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Chp. 5: Quality Factor and LC Tank Behavior in Time Domain

To develop further intuition in Q-factor and extend its application to matching and bandwidth, it is prudent to study time domain behavior of LC tank. We show how an LC tank starts up, how the voltage developed across it heads to infinity, how a finite Q-factor limits its growth, and what happens if you excite the tank with non-resonant frequencies.

Attach a sinusoidal current source of 1mA with 1GHz frequency to an LC tank which is also set to resonate at 1GHz. Let’s see how things play out.

**V1:**Current through inductor cannot change instantly. It begins slow letting cap take all the source current.

**V2:**There is only limited current available from source. As inductor starts taking more and more current, cap current decreases.

**V3:**Inductor has taken all the current. Cap current goes to zero and cap reaches max voltage because it did not discharge so far. It had been charging and charging. Now we can appreciate why we say current leads the voltage in capacitor by 90 deg.

**V4:**Inductor had taken all the source current but now source current is falling, that is a sudden change for inductor which cannot happen. It needs to keep going, so cap kicks in. It discharges by providing inductor extra current it needed. Watch the inductor current – it has risen above source level. Can we call it current gain? Yes if we can control it, and we will.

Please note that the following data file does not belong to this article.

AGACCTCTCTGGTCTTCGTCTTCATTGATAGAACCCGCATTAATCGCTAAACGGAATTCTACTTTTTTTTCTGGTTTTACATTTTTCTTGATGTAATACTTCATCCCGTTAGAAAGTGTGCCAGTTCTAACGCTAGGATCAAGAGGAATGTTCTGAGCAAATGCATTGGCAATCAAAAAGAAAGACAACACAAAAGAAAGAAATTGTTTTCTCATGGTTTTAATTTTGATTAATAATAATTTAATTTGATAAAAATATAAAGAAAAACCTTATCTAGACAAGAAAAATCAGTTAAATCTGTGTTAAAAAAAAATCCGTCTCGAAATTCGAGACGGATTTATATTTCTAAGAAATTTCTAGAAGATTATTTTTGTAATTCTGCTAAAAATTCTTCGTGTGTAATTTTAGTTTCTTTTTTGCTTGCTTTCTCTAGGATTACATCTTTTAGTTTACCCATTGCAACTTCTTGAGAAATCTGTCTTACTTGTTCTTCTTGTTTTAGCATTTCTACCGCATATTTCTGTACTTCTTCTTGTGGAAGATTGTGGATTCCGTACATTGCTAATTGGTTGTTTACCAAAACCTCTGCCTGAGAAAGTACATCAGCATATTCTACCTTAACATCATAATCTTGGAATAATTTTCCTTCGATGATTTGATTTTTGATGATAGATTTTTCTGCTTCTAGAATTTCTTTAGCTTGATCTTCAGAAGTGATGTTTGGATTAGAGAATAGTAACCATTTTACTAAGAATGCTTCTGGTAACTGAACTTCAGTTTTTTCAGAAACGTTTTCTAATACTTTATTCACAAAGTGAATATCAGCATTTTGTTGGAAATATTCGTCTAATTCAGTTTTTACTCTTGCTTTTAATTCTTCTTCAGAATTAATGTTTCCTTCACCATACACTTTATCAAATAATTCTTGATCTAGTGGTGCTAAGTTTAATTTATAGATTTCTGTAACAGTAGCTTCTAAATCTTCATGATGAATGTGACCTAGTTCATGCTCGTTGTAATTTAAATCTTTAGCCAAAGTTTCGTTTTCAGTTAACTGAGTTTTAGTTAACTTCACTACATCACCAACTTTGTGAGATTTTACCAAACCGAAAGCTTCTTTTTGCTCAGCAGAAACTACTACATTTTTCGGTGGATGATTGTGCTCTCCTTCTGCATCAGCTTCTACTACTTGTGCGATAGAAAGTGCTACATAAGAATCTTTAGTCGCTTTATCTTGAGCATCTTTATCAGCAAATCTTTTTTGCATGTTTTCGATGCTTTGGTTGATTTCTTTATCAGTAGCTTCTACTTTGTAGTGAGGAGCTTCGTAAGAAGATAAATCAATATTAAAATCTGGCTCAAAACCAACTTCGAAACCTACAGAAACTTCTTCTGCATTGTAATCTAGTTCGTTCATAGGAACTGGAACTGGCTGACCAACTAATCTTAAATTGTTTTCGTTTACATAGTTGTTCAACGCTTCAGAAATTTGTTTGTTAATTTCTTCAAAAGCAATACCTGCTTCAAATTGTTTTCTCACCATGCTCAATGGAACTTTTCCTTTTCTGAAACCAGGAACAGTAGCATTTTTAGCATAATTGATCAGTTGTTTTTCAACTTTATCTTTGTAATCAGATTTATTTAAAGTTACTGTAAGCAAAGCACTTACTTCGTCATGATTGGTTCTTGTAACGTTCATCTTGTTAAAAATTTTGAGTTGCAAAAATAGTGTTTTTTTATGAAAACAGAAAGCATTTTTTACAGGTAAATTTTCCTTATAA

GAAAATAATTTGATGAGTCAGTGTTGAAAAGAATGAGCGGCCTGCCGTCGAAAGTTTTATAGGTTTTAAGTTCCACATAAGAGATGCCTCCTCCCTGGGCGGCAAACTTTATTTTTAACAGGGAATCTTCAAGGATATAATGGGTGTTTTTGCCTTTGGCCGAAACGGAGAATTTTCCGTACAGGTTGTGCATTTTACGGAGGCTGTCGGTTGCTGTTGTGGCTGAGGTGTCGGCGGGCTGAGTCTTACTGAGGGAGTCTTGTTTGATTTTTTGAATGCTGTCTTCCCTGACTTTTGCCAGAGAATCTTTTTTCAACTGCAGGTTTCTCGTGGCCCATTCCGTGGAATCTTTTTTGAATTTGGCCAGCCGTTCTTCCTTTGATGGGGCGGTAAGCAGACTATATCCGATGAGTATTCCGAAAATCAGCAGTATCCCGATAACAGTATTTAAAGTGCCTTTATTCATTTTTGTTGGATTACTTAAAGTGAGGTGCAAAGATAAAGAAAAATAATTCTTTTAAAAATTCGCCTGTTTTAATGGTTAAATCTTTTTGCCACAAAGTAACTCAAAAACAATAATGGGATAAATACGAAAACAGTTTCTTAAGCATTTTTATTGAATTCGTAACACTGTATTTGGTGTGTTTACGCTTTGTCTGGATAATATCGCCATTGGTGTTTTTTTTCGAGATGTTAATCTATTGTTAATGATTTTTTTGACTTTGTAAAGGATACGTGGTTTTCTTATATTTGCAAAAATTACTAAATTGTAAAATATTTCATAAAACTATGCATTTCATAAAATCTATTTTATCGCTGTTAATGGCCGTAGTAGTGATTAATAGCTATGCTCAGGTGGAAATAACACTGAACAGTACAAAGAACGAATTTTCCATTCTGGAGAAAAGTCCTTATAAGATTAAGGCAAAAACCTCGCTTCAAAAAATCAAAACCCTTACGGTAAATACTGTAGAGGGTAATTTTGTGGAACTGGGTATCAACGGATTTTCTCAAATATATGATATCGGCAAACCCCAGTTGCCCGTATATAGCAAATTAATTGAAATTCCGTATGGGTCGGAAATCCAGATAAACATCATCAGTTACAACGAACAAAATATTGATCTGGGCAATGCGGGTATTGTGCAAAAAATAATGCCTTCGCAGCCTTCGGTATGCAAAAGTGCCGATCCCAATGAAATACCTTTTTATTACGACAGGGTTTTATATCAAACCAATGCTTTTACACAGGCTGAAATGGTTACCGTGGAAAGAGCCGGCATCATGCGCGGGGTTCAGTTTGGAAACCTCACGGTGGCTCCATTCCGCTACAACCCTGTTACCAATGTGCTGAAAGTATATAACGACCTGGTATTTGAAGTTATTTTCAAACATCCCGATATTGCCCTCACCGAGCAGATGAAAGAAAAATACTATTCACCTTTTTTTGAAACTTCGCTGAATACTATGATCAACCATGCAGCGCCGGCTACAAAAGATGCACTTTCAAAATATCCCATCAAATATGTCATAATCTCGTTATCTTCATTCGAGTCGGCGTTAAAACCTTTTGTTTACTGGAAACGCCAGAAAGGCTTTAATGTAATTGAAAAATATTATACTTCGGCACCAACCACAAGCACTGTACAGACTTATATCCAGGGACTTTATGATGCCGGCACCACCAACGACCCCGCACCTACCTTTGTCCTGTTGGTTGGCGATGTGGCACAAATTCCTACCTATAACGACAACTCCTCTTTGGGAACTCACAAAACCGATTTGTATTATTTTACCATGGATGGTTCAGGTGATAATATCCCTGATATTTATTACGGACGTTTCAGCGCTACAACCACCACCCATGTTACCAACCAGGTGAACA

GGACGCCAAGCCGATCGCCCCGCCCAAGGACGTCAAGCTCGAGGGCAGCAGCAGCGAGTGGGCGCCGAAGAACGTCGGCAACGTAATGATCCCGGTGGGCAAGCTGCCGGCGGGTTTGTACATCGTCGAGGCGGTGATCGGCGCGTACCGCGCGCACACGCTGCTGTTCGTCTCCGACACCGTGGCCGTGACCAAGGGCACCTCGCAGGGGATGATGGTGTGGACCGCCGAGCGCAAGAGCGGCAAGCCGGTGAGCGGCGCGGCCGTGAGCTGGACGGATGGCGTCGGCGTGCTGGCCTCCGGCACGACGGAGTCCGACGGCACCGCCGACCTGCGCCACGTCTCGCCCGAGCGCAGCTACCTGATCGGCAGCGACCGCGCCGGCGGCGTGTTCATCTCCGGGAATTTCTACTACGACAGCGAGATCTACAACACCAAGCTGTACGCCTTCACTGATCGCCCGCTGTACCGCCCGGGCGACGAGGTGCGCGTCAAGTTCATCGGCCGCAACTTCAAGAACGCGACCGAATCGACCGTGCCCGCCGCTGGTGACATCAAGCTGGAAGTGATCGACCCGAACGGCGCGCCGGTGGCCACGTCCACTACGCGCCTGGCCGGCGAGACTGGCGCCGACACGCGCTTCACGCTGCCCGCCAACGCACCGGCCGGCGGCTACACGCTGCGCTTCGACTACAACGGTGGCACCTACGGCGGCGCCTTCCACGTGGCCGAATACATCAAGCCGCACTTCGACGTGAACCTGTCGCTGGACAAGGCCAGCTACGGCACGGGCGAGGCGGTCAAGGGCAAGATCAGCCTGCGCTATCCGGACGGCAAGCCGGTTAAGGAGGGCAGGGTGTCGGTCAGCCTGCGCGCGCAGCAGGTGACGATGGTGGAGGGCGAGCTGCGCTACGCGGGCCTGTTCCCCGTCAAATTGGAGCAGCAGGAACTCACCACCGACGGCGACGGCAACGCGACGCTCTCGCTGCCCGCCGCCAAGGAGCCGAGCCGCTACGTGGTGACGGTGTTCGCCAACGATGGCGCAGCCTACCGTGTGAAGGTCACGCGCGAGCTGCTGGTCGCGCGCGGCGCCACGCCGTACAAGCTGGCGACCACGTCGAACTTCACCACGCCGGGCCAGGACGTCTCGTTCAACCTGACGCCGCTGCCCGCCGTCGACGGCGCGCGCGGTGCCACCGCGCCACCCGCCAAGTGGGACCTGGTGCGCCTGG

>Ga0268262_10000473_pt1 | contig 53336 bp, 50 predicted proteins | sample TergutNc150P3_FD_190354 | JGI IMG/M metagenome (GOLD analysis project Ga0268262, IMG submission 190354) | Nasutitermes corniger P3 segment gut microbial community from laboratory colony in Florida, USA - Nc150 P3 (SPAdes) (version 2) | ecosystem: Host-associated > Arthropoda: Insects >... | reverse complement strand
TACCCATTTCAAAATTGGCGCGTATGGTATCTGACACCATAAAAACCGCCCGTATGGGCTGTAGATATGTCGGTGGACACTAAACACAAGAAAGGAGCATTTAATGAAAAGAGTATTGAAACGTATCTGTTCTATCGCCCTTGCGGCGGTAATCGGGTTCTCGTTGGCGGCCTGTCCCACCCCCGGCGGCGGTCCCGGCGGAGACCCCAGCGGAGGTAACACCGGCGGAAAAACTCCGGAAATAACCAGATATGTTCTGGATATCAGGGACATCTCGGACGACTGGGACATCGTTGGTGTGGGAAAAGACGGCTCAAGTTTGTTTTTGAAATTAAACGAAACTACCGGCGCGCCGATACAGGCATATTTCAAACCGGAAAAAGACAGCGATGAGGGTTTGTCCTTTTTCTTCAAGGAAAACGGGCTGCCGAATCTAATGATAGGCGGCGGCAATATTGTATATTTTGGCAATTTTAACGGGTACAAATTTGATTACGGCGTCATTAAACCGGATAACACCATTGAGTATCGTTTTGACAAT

**V5:**Cap charge exhausted. Cap voltage is zero, and source current is zero too. See how did source and cap zero crossing aligned. This will prove to be important later on.

**V6:**Source reverses the direction, and starts charging the cap in opposite direction. Inductor still has positive current going and it just cannot change its direction like that. So, it flips the voltage around it to maintain the current direction and starts providing charge to cap. Watch the current – it has risen to a higher level than before.

**V7:**Inductor has exhausted all the energy it stored. Cap keeps taking current from source.

**V8:**Inductor also begins to take the current in reverse direction now. Cap and ind both share source current.

**V9:**Soon ind again takes all the current from source leaving nothing for cap. No more charge current available to cap? so then it has reached its max voltage (in negative direction now)

**V10:**Source current is again reducing but ind has to keep going because again ind does not allow sudden current change. So cap kicks in again and start providing for ind. You see the cycle here? How the other guy kicks in when source is not able to provide. This keeps going and in each cycle current rises to a new level than before. They keep exchanging charge between themselves plus keep taking more charge from source. Result? This is heading to infinity.

**V11:**Source reaches zero crossing and so does cap voltage. Cap has got no charge now, its all the ind current which is flowing between them, therefore the direction is opposite i.e., ind sourcing and cap sinking. Now we can appreciate why we say ind and cap current is always out of phase in parallel LC tank.